This is part three of sixteen in a series, “The Bible Is…”
The first five books of the Bible are collectively known as the Books of Moses, the Pentateuch (five books), and the Torah. Torah is typically translated as “law” but it also means “teaching” or “instruction.” Together they set out the Covenant of Moses – a sort of treaty or contract by which God established Israel both as a tribal nation-state and as a cultural-religious identity. The Ancient Near Eastern covenant treaty literary format is found both at the macro-level, spanning all five books, and the micro-level, found within multiple books, especially Exodus and Deuteronomy.
The literary components of a covenant treaty are: 1) prologue or backstory, 2) the giving of stipulations, 3) swearing upon witnesses, 4) a document clause, and 5) blessings and curses.
The book of Genesis functions as the prologue or backstory, setting the scene for the giving of the covenant in the book of Exodus. Genesis has already been addressed in Part Two.
The book of Exodus, so named because the exodus from Egypt is the central event described in the book, divides roughly in half; the first 19 chapters providing the historical narrative leading up to the giving of the covenant on Mount Sinai. The remaining chapters describe the initial giving, breaking, and reissuing of the covenant, especially centered around the Decalogue (or ten commandments) given to Moses and the people written by God’s own hand. The final chapters of Exodus describe the design and craft of the Ark of the Covenant and the Tent (or Tabernacle) of Meeting, wherein God would dwell among his people, and the Old Covenant worship would be centered.
The book of Leviticus is exclusively made up of laws and commands. It, too, divides roughly in half dealing first mostly with religious ceremonial laws, and second mostly with civil laws. It is from that early emphasis with the Levitical priesthood and its regulations that the book derives its name, Leviticus. If it weren’t for the interspersing of various moral laws along the way, this book would be functionally obsolete for Christians in light of the New Covenant made by Christ Jesus. As it is, the majority of its chapters are instructive primarily for Old Covenant ritual and their foreshadowing of Christ and his sacrifice.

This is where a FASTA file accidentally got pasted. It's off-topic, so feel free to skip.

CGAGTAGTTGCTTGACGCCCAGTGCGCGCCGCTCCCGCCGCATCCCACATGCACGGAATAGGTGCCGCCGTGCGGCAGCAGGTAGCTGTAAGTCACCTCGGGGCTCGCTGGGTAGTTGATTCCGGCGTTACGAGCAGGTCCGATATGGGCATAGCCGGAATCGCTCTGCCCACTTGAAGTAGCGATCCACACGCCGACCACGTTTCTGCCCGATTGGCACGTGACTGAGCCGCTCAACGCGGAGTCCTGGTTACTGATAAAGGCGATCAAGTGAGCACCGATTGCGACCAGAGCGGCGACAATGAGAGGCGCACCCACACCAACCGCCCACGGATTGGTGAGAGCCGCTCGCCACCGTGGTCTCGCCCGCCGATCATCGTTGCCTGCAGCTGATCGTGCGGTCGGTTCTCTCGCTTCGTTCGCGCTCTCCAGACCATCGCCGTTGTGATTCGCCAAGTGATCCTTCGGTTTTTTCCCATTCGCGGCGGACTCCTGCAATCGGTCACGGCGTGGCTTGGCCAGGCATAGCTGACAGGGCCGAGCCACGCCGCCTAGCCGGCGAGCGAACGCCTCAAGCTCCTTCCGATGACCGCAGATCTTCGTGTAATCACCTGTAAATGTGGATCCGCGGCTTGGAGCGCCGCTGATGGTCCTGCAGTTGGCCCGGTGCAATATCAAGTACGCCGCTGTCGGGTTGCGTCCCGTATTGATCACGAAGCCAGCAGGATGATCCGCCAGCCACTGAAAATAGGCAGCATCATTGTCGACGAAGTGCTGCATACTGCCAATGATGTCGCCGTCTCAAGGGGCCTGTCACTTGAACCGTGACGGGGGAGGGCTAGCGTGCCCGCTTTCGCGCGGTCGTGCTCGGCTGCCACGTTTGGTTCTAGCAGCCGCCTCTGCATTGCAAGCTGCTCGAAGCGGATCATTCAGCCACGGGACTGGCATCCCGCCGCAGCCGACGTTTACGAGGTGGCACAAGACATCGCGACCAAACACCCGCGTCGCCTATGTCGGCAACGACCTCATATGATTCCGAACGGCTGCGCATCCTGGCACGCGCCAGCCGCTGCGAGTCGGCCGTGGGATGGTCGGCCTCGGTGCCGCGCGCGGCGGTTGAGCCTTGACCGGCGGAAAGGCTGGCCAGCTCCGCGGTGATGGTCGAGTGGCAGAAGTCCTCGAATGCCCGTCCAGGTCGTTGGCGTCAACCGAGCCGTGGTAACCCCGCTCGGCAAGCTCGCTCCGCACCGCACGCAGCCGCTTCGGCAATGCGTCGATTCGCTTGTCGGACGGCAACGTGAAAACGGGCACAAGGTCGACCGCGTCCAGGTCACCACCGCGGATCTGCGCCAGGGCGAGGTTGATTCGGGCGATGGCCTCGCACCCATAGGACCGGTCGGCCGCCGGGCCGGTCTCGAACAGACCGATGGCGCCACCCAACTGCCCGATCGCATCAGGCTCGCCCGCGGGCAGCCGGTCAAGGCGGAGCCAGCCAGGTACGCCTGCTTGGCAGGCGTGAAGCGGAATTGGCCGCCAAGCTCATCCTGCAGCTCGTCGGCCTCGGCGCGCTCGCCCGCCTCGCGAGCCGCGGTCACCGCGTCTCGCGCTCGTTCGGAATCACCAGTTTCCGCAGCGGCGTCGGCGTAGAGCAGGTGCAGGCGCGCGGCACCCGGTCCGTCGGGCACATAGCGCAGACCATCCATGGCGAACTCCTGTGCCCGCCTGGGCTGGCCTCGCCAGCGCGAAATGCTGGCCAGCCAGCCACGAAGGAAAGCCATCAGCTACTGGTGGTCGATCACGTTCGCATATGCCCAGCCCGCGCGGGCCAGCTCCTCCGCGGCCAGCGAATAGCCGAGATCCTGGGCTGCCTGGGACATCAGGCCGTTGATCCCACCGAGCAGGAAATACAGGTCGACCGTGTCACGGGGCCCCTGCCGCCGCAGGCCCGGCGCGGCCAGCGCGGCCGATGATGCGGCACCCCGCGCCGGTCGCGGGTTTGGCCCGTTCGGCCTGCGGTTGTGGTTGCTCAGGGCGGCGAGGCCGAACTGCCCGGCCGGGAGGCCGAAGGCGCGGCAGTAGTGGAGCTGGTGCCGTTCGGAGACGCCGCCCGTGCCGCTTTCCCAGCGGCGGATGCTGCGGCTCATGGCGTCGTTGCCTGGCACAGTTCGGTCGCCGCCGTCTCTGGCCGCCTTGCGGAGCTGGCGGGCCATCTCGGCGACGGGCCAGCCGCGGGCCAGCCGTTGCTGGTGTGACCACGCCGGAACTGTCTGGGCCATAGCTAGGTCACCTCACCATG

The book of Numbers begins and ends with a lot of numbers: a census is taken early in the 40-year desert wanderings of Israel, and another taken towards its end. Counting the people of Israel, particularly the men of fighting age, was part of the preparation to move in to the Promised Land. The majority of the book in the middle, however, is a series of stories and events that take place during most of the 40-year period between the exodus from Egypt and the entrance into the Promised Land, resulting in a number of “hidden gems” – valuable and instructive stories that the casual reader misses after getting bogged down in the census records and skipping the rest of the book.
Deuteronomy is a Greek compound word: duetero means “second” and nomos means “law” or Torah. Thus the book of Deuteronomy is about the second giving of the Law or Covenant of Moses. It’s a summary of what has happened and been taught in the previous three books, rolled up into one book. There are multiple angles from which this book has been understood: some see it as a “pious forgery”, written centuries later for King Hezekiah when he was restoring Judah to orthodoxy, some see it as a series of addresses or sermons given by Moses at the end of his life, and others see it as formal covenant treaty document as it recapitulates all five literary ingredients of that writing style. In any case, its emphasis on summing up the Torah makes Deuteronomy a good book to study instead if Leviticus and Numbers prove difficult to get through.
On their own, the books of the Torah can be difficult for the novice reader to make sense of, especially in terms of discerning the types of law and instruction that either find their fulfillment in Christ and thus no longer bind us versus those that are morally applicable to all for all time. Despite these challenges, these are important books to read before proceeding through the rest of the Old Testament; all the other books, especially the Prophets, appeal back to the Torah as the foundation of their religious worldview. The historical books show how God’s people did and did not obey the Torah, the poetry shows how the Torah was expressed religiously, the Prophets preached and applied the Torah to the people in their own ministry contexts.
The New Testament writings, also, look back upon the Torah with a particular interest. It is most important for the Christian to understand who Jesus is, which is why we began with the Gospel of Saint Mark, but to proceed much deeper into the Scriptures, familiarity with the Torah is of great importance.